Located in New Hampshire, where like most states, employees are hired and fired according to an “at will” policy. “We take a simple approach. Most of our employees are not under contract, employed at-will,” says Hausberger. “The employee handbook spells out what we would like to see and guidelines we go by.”

There are misconceptions about “at will” employment regulations. “Managers say we can just separate at will. You can, but if that employee goes to a federal or state agency and claims wrongdoing, without proper documentation of an employee’s actions that lead to getting fired, retailers can face daunting prospects with unemployment claims,” reports Ford. “What happens when a disgruntled employee contacts the Department of Labor or state human rights agency and files a discrimination charge?” notes Ford. “We find that younger Gen X or Gen Y are much more likely to seek outside support. They don’t mind challenging an employee concerning their rights. That holds a real challenge for employers.”

Fortunately, Klein and Hausberger haven’t had to deal with that level of problem. “We’ve been fortunately that no one has come back at us,” says Hausberger.

In addition to managing federal and state employment documentation requirements, human resource managers must also be prepared to address new issues like social media. “Retailers should put in place policies on Internet use, cell phone use, social media use. If an employee, even after hours and on their own computer, is bad-mouthing an employer, the employers can take action. We recommend employers have policies in place,” explains Ford.

That’s just one more task for an already time-challenged shop owner to deal with.  “My managers handle some of the human resources, I handle some of it and the office staff may handle the rest. We don’t always have good communications between everyone and something could fall through the cracks,” says Klein. “I often have to do some research to find out how to deal with an issue that comes up and then disseminate the information to everyone involved.”

Ultimately, Ford says, most retailers are doing the right thing but should consider using professional services. “Clients hire us because they want to be proactive. They want to do the right thing, understand and comply with the law. They want to manage their human resource issues proactively. Knowing that their employees are their most important asset, the better we manage human resources issues the more successful the company will be.”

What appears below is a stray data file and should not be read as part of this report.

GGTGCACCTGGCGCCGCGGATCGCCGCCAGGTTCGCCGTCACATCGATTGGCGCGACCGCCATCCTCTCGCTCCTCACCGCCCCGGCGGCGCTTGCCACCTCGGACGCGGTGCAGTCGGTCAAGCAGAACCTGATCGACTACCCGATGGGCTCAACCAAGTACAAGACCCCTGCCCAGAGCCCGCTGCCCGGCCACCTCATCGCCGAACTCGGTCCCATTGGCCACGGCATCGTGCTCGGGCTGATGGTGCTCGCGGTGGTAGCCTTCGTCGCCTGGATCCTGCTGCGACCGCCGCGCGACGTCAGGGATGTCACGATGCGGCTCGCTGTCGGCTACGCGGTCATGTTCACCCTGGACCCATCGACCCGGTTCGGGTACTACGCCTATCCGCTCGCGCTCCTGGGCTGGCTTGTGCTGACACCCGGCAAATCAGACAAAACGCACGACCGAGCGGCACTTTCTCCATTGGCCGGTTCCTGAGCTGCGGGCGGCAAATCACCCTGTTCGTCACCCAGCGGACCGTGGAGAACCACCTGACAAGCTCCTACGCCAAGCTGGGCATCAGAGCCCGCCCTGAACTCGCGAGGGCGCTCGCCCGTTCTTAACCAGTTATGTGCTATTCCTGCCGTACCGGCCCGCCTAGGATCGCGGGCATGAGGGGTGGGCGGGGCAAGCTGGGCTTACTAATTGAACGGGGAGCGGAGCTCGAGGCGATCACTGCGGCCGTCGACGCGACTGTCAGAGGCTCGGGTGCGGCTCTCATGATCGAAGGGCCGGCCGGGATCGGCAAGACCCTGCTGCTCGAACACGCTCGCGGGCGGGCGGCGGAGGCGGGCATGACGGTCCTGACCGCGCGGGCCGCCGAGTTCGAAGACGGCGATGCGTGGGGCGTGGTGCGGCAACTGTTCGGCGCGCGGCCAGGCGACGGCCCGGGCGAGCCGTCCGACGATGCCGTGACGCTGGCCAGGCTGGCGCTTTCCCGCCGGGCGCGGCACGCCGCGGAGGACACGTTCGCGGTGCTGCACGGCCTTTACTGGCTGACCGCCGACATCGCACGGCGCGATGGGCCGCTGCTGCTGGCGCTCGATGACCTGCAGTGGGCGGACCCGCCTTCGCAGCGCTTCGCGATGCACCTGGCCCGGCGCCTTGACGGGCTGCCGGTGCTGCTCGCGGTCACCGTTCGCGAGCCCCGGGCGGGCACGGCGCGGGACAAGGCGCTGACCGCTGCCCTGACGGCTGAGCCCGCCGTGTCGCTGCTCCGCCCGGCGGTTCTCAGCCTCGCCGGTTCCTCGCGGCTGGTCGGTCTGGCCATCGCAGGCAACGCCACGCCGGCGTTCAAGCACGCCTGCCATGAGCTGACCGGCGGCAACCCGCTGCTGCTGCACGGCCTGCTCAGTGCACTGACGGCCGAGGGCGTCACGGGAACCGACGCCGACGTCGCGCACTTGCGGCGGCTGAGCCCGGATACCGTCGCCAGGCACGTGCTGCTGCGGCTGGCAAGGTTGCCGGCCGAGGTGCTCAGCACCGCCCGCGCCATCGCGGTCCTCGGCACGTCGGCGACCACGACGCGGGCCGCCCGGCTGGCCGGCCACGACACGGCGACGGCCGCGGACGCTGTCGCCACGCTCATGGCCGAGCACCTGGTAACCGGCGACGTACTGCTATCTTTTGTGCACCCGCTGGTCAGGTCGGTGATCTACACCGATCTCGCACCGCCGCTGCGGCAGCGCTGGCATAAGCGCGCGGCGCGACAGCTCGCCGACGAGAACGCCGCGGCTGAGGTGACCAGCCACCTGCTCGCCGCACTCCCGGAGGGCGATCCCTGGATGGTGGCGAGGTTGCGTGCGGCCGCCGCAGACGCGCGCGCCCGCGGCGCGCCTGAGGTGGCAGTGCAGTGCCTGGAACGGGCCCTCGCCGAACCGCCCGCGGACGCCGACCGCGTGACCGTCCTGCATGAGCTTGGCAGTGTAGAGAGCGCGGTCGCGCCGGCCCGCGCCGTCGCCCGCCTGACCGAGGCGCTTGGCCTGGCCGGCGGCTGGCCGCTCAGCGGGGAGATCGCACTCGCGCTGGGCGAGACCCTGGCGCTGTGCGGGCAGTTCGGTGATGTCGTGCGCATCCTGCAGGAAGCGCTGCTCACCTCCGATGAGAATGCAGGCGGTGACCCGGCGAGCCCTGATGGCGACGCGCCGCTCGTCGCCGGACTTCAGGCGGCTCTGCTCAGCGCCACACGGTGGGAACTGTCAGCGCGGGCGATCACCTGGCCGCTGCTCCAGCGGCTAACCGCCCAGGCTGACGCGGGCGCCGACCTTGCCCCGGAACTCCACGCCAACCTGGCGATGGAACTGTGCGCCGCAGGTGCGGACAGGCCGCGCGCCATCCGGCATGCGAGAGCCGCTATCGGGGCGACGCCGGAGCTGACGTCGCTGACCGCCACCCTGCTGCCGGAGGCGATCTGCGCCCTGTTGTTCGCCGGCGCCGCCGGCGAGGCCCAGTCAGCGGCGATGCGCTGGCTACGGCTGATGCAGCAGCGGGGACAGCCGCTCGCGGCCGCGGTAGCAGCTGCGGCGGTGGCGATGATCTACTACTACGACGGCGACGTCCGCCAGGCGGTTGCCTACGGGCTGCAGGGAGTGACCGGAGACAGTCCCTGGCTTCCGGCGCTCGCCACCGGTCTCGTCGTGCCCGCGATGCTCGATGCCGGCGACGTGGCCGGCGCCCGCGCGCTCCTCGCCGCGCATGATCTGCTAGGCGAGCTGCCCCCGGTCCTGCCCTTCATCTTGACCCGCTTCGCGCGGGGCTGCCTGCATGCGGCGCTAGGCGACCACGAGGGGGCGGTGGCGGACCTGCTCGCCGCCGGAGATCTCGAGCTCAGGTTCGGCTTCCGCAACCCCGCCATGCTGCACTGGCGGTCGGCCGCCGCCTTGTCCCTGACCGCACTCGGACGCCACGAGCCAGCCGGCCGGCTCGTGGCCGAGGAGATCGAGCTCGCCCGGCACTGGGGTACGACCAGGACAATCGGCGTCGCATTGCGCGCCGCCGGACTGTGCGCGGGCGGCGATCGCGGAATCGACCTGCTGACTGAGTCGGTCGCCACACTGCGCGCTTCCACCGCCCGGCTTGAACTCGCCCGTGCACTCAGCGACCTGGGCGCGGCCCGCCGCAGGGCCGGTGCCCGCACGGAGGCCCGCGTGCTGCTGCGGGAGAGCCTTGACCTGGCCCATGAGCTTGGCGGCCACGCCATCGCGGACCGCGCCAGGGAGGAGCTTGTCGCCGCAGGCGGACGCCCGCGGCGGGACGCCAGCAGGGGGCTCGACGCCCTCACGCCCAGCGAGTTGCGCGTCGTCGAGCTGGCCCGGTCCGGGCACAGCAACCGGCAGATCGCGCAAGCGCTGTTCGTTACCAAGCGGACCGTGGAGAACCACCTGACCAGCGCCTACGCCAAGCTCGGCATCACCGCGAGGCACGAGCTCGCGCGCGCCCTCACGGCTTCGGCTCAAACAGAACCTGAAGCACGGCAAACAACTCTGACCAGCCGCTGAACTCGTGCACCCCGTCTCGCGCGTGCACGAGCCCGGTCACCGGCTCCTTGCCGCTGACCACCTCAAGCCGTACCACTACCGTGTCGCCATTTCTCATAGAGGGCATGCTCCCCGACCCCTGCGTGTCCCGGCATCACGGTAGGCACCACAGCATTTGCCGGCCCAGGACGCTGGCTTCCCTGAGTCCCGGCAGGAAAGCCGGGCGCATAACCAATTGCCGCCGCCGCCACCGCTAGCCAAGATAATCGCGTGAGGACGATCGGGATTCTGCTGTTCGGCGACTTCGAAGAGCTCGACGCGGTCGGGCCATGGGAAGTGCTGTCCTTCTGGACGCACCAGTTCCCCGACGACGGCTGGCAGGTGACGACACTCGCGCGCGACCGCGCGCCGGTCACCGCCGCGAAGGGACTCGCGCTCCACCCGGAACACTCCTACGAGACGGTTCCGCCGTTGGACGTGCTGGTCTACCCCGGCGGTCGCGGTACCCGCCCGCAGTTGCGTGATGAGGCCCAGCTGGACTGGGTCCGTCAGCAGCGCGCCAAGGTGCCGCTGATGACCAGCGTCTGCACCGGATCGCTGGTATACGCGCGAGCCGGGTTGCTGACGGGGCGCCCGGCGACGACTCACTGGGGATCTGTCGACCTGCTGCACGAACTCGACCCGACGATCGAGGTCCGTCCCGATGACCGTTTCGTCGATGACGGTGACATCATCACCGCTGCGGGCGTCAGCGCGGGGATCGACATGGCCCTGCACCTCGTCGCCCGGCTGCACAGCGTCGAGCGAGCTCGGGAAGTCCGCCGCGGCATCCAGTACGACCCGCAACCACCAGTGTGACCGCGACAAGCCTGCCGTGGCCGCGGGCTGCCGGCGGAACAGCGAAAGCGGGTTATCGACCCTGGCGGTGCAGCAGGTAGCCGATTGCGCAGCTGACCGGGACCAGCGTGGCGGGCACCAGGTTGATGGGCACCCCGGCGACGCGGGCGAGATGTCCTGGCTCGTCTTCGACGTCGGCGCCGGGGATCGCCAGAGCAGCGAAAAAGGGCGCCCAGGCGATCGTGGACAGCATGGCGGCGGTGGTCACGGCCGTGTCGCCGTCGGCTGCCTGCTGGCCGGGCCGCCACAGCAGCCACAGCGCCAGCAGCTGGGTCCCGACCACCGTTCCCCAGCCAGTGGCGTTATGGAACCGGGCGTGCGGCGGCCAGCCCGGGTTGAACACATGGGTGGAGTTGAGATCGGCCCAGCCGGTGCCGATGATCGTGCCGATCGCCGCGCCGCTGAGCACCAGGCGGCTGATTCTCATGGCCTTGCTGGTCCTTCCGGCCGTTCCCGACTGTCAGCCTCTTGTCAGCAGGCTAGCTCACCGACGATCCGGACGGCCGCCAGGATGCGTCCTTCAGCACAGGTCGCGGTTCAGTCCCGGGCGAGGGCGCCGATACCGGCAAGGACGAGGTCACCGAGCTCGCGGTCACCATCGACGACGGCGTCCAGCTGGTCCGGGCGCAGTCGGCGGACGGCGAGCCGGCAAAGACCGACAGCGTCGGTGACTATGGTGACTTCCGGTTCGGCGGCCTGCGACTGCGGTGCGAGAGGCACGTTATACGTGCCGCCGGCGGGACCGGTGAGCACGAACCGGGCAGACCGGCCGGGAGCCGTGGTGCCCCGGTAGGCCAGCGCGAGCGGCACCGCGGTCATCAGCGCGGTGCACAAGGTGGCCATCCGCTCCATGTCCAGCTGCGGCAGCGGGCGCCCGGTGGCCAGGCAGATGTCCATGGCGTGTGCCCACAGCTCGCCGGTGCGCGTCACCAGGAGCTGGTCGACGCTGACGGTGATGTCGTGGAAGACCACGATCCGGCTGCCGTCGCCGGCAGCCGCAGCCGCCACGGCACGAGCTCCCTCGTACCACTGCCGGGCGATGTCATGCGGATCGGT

Snow sports specialty retailers may be able to successfully manage human resources in-house but those responsibilities are becoming more complex and important. With all the other operational tasks at hand, are you ready to address issues like these?

Presented by Bill Ford, president, SESCO Management Consultants

  • Would you be able to defend a discrimination charge if an employee or ex- employee filed one?
  • Do you have an employee handbook that clearly states your policies and expectations?  Without one you cannot defend your actions.
  • Did you know that 20-25 percent of employees are abusing prescription medication? Are you in a position to deal with these issues?
  • Did you know that a wage hour audit is more likely today than ever and the average fines are 30,000 to 50,000 per employer?
  • Are you using proven tools and assessments to hire the right person the first time?
  • What would you do if a federal or state auditor came knocking on your door, would you be in compliance?
  • Do you have a policy in place to deal with an employee who criticizes your store in social media postings?

Best Practices
Managing a successful snow sports specialty retail store requires expertise in an ever-changing array of business operations. Human resources, event planning, marketing, product selection, social media and e-commerce are just a few examples. Lou Dzierzak has written about these topics for over a decade. Best Practices will shorten the learning curve by offering case studies, resources and how-to tips from experts in specific fields. If you have suggestions for future topics, please feel free to contact Lou at